Jan. 14, 2014: I was in Brazil for what was the first J-term trip I co-led at Luther College. That day I had to leave the group unexpectedly when I received the news that my mom had passed away. After the funeral I returned to our J-term group and learned about their trip to a favela in Rio, in a tour organized by a member of the community they visited. It was especially after that trip that they started asking me questions about race and inequality in Brazil.
The 2014 course was focused on the politics of the World Cup, so even though race and inequality were parts of the discussion, these were not the main themes. So we discussed those issues superficially, and hoped the connections we were making would help students also understand some basic ideas about race relations and inequality in Brazil. While I was satisfied with what we learned about the World Cup's impact in Brazil, I ended the course feeling I had not addressed issues of race and inequality adequately.
This is not just a pedagogical qualm. At a personal level I felt I needed to change the focus of a course about Brazil in Brazil, especially after Jan. 14, 2014. My mother's death was not just a personal loss to me, as devastating as that was. That day I lost a lot more, but also gained new perspective. I lost the person who inspired me to study about the role of women in politics, my own research informant and reviewer, the person who made me aware of race-related issues in Brazil and beyond, and the person who taught me to be proud of my African heritage. After her funeral, seeing the impact she had in so many people in the feminist movement and black movement in Brazil, I gained even more perspective about what it means to be a change agent in the world.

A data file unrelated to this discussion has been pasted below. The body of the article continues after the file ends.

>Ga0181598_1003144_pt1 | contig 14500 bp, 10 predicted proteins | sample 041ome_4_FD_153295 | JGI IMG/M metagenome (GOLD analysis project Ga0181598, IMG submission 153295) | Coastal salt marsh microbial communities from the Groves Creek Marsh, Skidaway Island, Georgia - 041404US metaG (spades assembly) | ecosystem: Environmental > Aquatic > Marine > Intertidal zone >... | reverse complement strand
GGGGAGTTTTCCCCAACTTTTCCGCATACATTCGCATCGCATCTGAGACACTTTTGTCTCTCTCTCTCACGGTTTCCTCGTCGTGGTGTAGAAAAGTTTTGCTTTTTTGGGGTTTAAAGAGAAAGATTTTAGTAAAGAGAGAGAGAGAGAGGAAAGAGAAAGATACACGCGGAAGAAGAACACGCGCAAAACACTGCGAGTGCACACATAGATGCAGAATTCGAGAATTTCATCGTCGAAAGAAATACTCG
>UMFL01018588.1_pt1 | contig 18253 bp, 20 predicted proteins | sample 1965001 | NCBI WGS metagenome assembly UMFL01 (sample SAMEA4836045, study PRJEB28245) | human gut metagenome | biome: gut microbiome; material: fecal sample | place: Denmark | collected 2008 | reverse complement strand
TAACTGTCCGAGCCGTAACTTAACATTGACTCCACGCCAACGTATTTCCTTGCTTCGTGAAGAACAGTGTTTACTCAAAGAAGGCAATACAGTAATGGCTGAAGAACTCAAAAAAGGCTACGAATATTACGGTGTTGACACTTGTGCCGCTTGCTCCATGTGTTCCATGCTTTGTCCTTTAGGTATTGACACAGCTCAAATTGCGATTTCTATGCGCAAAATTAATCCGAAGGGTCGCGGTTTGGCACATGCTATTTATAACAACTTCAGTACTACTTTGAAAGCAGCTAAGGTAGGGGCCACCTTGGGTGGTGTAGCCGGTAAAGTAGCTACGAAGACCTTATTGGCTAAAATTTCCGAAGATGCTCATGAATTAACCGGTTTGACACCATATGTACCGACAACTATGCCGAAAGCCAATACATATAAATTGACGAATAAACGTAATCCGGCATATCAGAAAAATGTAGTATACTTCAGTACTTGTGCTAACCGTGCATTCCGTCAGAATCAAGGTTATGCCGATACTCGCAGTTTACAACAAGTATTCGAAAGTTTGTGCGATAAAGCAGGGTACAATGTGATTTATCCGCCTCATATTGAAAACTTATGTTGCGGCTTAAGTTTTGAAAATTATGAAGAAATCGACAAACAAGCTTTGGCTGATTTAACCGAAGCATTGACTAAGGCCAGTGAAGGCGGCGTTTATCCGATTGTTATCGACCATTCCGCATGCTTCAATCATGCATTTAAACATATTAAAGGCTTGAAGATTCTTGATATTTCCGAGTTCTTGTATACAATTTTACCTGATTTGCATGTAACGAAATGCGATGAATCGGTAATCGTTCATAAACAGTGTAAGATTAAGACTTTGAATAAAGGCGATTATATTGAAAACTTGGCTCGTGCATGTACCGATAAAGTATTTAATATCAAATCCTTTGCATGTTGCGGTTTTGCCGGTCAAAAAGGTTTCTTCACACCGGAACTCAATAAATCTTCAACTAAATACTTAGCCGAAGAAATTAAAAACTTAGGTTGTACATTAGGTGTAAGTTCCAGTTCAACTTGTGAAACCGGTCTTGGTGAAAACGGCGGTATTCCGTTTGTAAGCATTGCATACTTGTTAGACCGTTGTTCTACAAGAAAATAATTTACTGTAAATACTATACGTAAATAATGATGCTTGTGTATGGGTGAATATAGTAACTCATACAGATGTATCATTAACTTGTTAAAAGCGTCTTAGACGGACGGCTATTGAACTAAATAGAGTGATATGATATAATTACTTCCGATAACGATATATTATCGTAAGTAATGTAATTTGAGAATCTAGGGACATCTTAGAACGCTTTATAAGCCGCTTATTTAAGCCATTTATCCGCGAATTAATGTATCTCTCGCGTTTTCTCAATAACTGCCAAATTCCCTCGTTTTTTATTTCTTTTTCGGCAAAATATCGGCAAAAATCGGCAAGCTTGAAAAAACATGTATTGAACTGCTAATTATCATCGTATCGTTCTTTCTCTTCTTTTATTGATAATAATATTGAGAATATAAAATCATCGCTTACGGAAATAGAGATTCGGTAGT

Oraida Maria de Abreu, my mother, grew up in Rio where she started teaching in a poor community at the age of 16. In Rio she also completed her psychology degree and worked in the public health sector. After moving to Goiânia, in the Center West region of Brazil, she became deeply involved in causes ranging from mental health advocacy and women's health issues, to fighting against racism and empowering black and poor women in the region. Between 2003 and her death in 2014 she worked for the federal government in Brasília, dealing with racial equality issues and the promotion, maintenance and curation of black culture in the country. She also managed to finish a master's in environmental science, writing a thesis on a Quilombola community (black community) in the outskirts of Brasília. She did much more than that, and impacted literally thousands, if not tens of thousands of lives.
Her funeral marked a turning point for me. There I heard dozens of people share how my mother's work influenced their lives, how her relentless fight for human rights was a part of her everyday life. It made me feel proud of my mother, and made me feel that I needed to do more to honor her legacy.
I knew that next time I taught a J-term in Brazil I would focus on the issues my mother held close to her heart. With the help of Germano Streese, my co-instructor, we developed a course that focuses on the issue of race and racism in Brazil, while also addressing development and inequality. It has been great to see the students make connections with the readings, comparing Brazil's issues with those we face in the United States, and seeing the complexities of the reality of race and race relations.
This J-term is one of the ways I found to honor my mother's legacy. Working with the Just Action Group at Luther College has been another. I decided very soon after my mother's death that I would not mourn her death, but always celebrate her life and her life's work. Seeing Luther students dancing to the "bateria" of Unidos da Tijuca this week made me happy because I know my mother loved Carnaval and would have loved to see my students dancing in Rio. She would appreciate our upcoming visit (in Salvador) to a Candomblé temple, the African based religion she practiced and helped protect when working in Brasília. She would have enjoyed the meal we will share with quilombolas in Brasília, the same people she spent months researching and years fighting for their rights.
So, when January 14 rolls around and I am in Salvador, I will go to a church and light a candle for my mother. I will probably shed a tear or two. But I will also smile, because I will be able to celebrate my mother's life in a city she cherished, with students who are learning about the issues she cared so deeply about, and knowing that her legacy fighting for human rights is alive a well at Luther College and in Brazil.